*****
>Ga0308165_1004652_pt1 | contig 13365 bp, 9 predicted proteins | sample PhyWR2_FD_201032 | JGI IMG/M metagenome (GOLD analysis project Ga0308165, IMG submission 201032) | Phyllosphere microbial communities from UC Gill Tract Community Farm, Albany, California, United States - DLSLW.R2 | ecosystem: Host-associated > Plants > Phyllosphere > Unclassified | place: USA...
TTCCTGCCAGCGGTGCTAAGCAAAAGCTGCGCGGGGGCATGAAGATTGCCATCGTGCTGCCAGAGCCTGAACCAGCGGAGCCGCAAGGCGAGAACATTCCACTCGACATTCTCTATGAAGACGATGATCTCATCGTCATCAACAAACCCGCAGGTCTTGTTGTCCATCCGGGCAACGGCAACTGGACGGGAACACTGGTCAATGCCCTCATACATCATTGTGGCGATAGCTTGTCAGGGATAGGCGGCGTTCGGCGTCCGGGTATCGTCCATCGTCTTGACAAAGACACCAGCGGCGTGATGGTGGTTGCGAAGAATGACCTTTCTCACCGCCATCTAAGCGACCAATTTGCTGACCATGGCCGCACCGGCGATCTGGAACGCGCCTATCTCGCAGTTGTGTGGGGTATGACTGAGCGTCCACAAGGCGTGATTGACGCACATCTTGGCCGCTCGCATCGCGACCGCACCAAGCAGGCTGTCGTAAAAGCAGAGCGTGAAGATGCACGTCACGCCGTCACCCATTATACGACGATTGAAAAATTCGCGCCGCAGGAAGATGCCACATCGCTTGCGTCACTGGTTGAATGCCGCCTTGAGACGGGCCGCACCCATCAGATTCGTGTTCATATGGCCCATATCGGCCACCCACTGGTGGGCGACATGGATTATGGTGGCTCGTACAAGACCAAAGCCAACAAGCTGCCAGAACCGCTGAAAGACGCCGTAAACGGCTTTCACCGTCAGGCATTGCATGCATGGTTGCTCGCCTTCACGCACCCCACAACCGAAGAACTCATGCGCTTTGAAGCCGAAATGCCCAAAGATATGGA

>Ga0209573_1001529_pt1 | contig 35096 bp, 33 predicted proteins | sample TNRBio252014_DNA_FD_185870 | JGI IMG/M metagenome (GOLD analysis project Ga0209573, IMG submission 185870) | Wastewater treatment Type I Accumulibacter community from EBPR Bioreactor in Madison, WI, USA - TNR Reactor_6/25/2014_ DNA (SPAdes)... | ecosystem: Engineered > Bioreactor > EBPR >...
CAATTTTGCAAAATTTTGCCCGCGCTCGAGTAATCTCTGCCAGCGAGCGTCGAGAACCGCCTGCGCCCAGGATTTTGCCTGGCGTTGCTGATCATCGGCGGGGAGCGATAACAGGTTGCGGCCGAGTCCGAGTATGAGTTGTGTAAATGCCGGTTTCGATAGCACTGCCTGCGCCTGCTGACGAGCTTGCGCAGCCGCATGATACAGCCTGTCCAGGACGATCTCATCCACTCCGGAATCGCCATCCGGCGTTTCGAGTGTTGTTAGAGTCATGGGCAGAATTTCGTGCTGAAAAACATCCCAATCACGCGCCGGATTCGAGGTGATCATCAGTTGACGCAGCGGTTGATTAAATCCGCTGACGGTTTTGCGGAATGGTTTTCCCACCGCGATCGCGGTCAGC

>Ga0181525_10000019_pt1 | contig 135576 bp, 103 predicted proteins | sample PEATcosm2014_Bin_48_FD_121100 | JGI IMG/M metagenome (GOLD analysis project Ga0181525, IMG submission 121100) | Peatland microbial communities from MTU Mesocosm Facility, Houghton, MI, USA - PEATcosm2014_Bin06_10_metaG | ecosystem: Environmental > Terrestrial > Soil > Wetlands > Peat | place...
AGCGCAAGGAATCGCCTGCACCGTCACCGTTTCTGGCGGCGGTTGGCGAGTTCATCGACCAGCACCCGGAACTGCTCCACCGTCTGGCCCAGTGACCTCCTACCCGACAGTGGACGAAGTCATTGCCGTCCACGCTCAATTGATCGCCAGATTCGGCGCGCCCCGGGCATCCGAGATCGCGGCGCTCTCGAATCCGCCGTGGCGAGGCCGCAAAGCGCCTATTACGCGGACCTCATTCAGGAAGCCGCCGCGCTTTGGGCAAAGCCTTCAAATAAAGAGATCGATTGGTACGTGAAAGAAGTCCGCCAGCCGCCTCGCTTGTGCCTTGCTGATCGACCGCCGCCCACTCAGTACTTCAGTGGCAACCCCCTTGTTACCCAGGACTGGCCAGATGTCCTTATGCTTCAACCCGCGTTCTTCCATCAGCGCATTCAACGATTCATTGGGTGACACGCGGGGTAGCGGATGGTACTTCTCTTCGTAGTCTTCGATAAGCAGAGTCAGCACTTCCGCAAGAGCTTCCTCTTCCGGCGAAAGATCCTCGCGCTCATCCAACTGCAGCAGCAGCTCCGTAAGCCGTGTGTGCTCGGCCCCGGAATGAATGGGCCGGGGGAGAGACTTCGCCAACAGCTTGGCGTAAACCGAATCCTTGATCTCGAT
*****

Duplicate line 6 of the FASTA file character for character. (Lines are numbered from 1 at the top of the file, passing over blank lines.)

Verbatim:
AGCGCAAGGAATCGCCTGCACCGTCACCGTTTCTGGCGGCGGTTGGCGAGTTCATCGACCAGCACCCGGAACTGCTCCACCGTCTGGCCCAGTGACCTCCTACCCGACAGTGGACGAAGTCATTGCCGTCCACGCTCAATTGATCGCCAGATTCGGCGCGCCCCGGGCATCCGAGATCGCGGCGCTCTCGAATCCGCCGTGGCGAGGCCGCAAAGCGCCTATTACGCGGACCTCATTCAGGAAGCCGCCGCGCTTTGGGCAAAGCCTTCAAATAAAGAGATCGATTGGTACGTGAAAGAAGTCCGCCAGCCGCCTCGCTTGTGCCTTGCTGATCGACCGCCGCCCACTCAGTACTTCAGTGGCAACCCCCTTGTTACCCAGGACTGGCCAGATGTCCTTATGCTTCAACCCGCGTTCTTCCATCAGCGCATTCAACGATTCATTGGGTGACACGCGGGGTAGCGGATGGTACTTCTCTTCGTAGTCTTCGATAAGCAGAGTCAGCACTTCCGCAAGAGCTTCCTCTTCCGGCGAAAGATCCTCGCGCTCATCCAACTGCAGCAGCAGCTCCGTAAGCCGTGTGTGCTCGGCCCCGGAATGAATGGGCCGGGGGAGAGACTTCGCCAACAGCTTGGCGTAAACCGAATCCTTGATCTCGAT